The month of September has historic significance in the South African context, as it is an opportunity to observe and celebrate our diverse cultural heritage.
September is the beginning of the spring season. Some refer to it as the beginning of a new year, as the first rains are witnessed and plants begin to bloom. It is a period of nurture.
South Africans have commemorated September 24, formerly Shaka Day, as Heritage Day since 1996, a day which some have coined Braai Day.
Depending on which angle you come from, the country also celebrates tourism during the month, thus putting the spotlight on the importance of the sector to the economy. South Africa’s diverse heritage also continues to be a tourist attraction.
Since its existence in 2004, the National Heritage Council of SA (NHC) indicates that it has managed to place heritage as a priority for nation-building and national identity.
The NHC defines heritage as: “What is preserved from the past as the living collective memory of a people not only to inform the present about the past, but also to equip successive generations to fashion their future. It is what creates a sense of identity and assures rootedness and continuity so that what is brought out by dynamism of culture is not changed for its own sake, but it is a result of people’s conscious choice to create a better life.”
Among the many forms through which we celebrate our collective heritage are South African national symbols, including the coat of arms or state emblem with the motto: “!ke e: /xarra //ke”, significantly written in the Khoisan language of the /Xam people, meaning “diverse people unite”.
The diversity and unity in our national symbols was recently confronted by the #ChangeForHer campaign challenging President Cyril Ramaphosa to ensure that women are represented on the coat of arms. The campaign, which was started by Newzroom Afrika, gained momentum during Women’s Month and called for national symbols to ensure inclusivity.
The hope is that changing for her will also be a firm commitment towards and prioritisation of bringing an end to the scourge of gender-based violence.
The 1955 vision to build a South Africa that belongs to all those who live in it regardless of race, colour or sex should be used by the architects of our new Constitution and democracy as a springboard for measurable change.
The days of talk shops should be left behind.
On June 26 1955, men and women from all corners of the country converged in Kliptown, Soweto, under the banner of the Congress of the People to craft the glorious rainbow nation of our dreams.
As the country celebrates Heritage Month, the questions that remain are: How far have we come and is there success in coexisting in our diversity?
It is in our hands to continue building and moulding a rainbow nation that appreciates and nurtures the diverse cultures which exist in the country and nation of our dreams.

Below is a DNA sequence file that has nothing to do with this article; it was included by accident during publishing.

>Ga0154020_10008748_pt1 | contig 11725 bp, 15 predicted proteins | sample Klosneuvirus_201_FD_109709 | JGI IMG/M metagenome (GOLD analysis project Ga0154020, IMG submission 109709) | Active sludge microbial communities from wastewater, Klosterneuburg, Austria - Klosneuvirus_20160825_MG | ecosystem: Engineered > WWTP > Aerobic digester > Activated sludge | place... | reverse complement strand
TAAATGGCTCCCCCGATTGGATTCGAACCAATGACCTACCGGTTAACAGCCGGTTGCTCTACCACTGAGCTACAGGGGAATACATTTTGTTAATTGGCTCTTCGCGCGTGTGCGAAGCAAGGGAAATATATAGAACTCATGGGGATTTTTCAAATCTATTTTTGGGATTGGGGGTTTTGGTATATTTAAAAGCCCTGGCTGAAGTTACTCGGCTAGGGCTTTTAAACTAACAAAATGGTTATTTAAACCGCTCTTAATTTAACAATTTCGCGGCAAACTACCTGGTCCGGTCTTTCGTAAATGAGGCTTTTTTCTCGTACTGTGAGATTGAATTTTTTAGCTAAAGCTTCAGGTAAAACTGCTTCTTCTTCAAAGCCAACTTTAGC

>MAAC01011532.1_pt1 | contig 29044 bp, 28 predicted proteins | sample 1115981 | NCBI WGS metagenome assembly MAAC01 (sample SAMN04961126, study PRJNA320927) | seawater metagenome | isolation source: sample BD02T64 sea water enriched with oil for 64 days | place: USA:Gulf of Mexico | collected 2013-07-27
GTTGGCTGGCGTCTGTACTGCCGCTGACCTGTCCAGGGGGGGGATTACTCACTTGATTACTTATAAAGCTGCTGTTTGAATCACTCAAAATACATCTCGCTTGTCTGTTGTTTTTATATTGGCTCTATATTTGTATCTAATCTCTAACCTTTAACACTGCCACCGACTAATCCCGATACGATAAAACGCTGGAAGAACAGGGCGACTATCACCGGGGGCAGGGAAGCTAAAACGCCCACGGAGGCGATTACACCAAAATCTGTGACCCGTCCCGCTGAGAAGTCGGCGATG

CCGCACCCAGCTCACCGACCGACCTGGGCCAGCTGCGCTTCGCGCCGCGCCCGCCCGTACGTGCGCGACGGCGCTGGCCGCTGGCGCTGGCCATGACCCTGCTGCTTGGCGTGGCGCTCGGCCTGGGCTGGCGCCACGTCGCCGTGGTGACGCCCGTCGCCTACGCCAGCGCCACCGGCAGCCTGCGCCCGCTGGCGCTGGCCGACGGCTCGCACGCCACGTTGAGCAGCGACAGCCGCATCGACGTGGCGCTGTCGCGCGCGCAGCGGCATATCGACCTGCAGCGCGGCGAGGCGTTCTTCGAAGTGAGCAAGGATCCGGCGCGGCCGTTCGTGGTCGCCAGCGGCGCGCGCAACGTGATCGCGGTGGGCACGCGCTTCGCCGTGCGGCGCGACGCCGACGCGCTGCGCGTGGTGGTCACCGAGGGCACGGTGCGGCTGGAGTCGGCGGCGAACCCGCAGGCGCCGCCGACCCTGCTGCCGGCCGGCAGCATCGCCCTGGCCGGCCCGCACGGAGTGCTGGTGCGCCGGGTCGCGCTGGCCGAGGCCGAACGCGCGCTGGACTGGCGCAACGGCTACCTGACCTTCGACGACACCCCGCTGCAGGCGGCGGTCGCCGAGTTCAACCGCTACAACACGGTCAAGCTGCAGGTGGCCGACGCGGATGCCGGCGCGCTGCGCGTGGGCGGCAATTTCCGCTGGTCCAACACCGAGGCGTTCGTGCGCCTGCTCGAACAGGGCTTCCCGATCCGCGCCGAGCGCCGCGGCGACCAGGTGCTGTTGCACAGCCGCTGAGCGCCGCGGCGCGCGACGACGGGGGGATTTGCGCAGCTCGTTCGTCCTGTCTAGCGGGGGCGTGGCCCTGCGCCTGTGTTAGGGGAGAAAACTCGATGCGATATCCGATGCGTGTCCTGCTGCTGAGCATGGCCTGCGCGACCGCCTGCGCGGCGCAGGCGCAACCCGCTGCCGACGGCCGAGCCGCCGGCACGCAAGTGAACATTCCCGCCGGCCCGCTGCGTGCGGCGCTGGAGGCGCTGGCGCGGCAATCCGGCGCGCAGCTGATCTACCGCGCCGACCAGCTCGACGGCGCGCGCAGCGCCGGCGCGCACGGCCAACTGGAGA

Let the spring season usher in a rainbow nation that we desperately need to propel South Africa forward post the Covid-19 coronavirus pandemic. As we move forward, it is important that we succeed in building an understanding that no race is superior or inferior to another. The twin evils of racism and tribalism must never be allowed to derail the dream of a country united in its diversity.
As late musician, civil rights activist and songwriter Miriam Makeba once said: “Be careful, think about the effect of what you say. Your words should be constructive, bring people together, not pull them apart.”
Pertinent questions that still need to be answered as we search for that elusive rainbow nation include: Have we succeeded in using education, sport, arts and culture and economic development to build and foster a rainbow nation of our time? What are the impediments and what do we do to navigate through?
Even as South Africa moves forward, there are those among us who still want to engage in acts of racial discrimination and who continue to cling to the past. But let us recognise the current flag as our common heritage instead of hoisting old flags, let us be united in singing the national anthem and let us all embrace multilingualism and multiculturalism.
Late Indian lawyer, politician, social activist, and writer Mahatma Gandhi put it in his speech in Johannesburg on May 18 1908 that: “If we look into the future [of South Africa], is it not a heritage we have to leave to posterity, that all the different races commingle and produce a civilisation that perhaps the world has not yet seen?”
The government has rightfully created an enabling environment for diverse people to coexist, through the promulgation of relevant legislative prescripts such as the Constitution and other laws. It, however, remains our individual responsibility to embrace each other.
As late anti-apartheid activist Oliver Tambo said in his speech at Georgetown University in Washington DC, US, on January 27 1987: “It is our responsibility to break down barriers of division and create a country where there will be neither whites nor blacks, just South Africans, free and united in diversity.”
It is time that we build on our rich cultural heritage to foster a rainbow nation of our dreams.